What I know about ZFS and disk write caches

June 11, 2010

Many people with ZFS experience have probably heard that ZFS is designed to work safely with disks with write caches, and may also have heard that this is done with cache flush commands. The details of what get done when and under what circumstances are a bit complicated, though.

First, I'm only talking about the situation where you give ZFS whole disks, instead of slices. When you do this, ZFS marks the device as being a whole disk in the pool configuration, and the remaining magic is driven from that marker.

When the disk is activated as part of an active pool (through system boot, pool import, being added to the pool, etc), ZFS will ask the disk for its current write cache settings. If the disk has write cache disabled ('WCD'), ZFS will try to enable it. If the disk reports that it has the write cache enabled ('WCE'), it's just left that way.

(At least according to the OpenSolaris source code, ZFS does not attempt to disable the write cache if it's working on a slice of a disk. If you gave ZFS a slice, it just leaves the write cache state alone.)

In operation, ZFS sends cache flushes if and only if it believes that the disk has its write cache enabled, either because the disk was WCE to start with or because ZFS successfully turned on the write cache. ZFS sends these cache flushes regardless of the 'whole disk' state, so they will get sent even if ZFS is using a slice on a disk that had its write cache turned on to start with.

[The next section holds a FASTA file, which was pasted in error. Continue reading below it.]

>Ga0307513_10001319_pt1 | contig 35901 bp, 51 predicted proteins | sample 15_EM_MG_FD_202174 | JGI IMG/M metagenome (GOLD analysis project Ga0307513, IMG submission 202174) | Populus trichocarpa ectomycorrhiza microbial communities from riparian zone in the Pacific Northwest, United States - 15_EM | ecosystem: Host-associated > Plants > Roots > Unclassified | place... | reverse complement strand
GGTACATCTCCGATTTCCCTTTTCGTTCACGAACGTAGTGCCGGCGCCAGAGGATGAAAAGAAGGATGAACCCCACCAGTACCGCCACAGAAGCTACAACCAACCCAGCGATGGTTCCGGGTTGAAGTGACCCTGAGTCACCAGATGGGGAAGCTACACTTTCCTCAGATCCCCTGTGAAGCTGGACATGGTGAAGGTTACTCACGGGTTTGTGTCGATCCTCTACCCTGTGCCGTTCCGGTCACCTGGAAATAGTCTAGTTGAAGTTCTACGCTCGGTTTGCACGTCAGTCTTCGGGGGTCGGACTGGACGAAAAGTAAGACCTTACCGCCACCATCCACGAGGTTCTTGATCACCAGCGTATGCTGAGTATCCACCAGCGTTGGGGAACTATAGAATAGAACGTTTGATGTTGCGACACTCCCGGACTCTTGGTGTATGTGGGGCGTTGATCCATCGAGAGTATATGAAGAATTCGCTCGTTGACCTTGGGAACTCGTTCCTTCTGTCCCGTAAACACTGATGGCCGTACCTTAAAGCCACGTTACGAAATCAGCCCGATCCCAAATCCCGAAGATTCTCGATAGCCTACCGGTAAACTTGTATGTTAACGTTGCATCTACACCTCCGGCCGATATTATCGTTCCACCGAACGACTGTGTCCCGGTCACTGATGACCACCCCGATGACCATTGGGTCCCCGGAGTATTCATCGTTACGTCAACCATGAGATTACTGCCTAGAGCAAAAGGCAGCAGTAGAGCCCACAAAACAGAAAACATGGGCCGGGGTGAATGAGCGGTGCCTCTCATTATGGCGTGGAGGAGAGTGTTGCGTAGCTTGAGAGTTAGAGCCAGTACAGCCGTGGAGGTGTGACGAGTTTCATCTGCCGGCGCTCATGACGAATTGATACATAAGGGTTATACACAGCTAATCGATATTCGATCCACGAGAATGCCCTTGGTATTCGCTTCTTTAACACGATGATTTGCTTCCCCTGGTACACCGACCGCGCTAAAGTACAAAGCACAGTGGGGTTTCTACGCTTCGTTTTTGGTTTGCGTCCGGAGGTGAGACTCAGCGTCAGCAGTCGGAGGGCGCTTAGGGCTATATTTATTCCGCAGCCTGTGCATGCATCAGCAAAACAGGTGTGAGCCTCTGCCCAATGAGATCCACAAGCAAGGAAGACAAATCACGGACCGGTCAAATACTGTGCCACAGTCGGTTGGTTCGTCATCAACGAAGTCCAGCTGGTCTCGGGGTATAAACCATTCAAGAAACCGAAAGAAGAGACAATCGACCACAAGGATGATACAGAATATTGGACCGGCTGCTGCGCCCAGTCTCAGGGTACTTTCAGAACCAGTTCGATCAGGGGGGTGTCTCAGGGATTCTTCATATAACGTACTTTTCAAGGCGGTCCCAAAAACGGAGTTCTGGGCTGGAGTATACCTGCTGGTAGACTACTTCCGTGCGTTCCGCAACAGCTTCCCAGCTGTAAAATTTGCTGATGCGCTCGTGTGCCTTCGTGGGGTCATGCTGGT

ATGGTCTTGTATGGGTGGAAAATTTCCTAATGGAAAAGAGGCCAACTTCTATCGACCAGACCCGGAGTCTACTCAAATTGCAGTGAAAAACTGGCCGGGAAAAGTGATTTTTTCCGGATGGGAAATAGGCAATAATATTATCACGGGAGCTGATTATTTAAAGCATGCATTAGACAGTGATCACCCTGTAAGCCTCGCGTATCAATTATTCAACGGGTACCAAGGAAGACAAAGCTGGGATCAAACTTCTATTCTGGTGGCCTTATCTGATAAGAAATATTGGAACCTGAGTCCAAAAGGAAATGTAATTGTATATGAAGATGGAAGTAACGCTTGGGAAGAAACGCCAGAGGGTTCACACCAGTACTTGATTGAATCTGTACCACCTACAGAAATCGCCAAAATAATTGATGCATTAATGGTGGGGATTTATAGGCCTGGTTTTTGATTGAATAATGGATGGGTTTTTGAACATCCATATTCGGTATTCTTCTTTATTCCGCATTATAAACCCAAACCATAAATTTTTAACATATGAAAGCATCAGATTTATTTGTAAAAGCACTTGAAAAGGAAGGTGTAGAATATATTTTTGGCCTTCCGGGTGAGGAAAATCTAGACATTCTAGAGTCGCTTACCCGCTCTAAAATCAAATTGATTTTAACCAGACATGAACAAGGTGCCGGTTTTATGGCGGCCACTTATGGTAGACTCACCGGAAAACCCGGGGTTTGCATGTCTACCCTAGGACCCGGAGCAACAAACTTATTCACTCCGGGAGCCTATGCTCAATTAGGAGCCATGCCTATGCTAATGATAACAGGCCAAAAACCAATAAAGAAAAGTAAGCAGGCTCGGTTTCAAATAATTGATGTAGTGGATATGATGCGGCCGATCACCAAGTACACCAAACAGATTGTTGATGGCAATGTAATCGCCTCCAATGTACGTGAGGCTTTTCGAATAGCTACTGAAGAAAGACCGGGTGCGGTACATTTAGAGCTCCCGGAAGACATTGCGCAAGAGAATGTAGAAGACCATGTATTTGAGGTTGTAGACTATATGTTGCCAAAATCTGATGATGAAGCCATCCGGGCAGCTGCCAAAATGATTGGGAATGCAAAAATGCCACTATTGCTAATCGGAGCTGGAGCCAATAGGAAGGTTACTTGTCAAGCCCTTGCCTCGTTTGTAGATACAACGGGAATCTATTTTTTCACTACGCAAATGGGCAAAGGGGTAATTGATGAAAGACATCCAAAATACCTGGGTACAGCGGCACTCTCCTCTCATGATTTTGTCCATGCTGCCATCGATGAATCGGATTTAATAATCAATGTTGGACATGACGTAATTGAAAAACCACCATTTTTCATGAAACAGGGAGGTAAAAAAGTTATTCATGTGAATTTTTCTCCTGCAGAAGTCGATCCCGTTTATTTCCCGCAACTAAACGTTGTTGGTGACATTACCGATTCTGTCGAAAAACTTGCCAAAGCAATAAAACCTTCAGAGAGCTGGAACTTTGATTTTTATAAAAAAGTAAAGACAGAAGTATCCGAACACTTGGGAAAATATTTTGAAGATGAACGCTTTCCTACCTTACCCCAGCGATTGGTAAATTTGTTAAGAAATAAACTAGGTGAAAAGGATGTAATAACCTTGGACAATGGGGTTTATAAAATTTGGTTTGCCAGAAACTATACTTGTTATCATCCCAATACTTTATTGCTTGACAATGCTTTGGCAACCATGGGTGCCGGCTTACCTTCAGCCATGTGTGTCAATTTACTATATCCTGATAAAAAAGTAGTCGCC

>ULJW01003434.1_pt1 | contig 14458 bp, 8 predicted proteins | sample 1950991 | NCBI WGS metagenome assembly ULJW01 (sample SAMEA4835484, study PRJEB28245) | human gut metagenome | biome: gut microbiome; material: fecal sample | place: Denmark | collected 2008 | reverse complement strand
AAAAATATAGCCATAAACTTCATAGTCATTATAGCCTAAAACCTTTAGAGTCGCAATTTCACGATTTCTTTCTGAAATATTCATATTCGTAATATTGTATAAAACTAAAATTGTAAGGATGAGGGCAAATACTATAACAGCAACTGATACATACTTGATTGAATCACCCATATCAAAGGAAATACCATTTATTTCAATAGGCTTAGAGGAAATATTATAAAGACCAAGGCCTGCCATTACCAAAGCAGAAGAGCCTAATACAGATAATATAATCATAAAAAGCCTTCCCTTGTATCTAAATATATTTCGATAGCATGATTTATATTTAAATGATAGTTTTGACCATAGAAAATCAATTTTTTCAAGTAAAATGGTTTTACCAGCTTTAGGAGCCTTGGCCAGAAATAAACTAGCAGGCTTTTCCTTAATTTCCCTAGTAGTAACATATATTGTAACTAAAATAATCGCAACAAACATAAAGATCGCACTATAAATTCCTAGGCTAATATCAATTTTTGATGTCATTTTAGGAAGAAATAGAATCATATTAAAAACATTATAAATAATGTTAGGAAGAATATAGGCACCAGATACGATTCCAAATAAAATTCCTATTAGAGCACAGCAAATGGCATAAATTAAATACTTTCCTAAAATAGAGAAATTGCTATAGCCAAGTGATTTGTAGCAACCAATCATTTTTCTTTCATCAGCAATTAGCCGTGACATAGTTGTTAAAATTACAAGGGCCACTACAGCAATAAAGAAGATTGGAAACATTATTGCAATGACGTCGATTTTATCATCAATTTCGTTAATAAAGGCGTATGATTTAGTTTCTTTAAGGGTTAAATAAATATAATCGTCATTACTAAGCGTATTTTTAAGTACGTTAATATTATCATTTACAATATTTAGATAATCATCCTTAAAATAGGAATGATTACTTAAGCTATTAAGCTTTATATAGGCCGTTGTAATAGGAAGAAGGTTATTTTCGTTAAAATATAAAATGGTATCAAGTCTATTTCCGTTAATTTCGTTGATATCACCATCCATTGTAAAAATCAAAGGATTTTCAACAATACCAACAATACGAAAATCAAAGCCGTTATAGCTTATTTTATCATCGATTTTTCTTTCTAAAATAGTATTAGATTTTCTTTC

(For SCSI-like disks, Solaris will notice if the disk rejects SYNCHRONIZE CACHE operations and will quietly stop trying to issue more.)

There is an evil tuning option to make ZFS not issue cache flush commands at all. Even without the tuning option on, ZFS will not issue cache flushes at all in at least two cases: if the disk reports that it is WCD and rejects attempts to change this, or if cache flush attempts get rejected by the disk.

(Some SAN RAID arrays apparently have options to reject cache flush commands.)

On the other hand, if your disk reports WCE but also rejects attempts to change its write cache state, ZFS will still send cache flushes. That your disk rejects the MODE SELECT doesn't matter because it never gets sent and besides, ZFS ignores the error in the first place.

Sidebar: a layering technicality

I'm blurring together ZFS itself and the Solaris generic SCSI layer (which supports real SCSI, SATA, iSCSI, and probably other transports). ZFS itself blindly tries to turn on write caches and send flushes; it is the SCSI layer that checks for the disk already being WCE and doesn't send cache flushes to WCD drives or drives that have rejected them.

The ZFS tunable controls the cache flush behavior at the ZFS layer. Modern versions of OpenSolaris also have additional controls at the SCSI layer to selectively not send cache flushes to certain devices; details are covered in the evil tuning guide.

Written on 11 June 2010.
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Last modified: Fri Jun 11 02:57:31 2010
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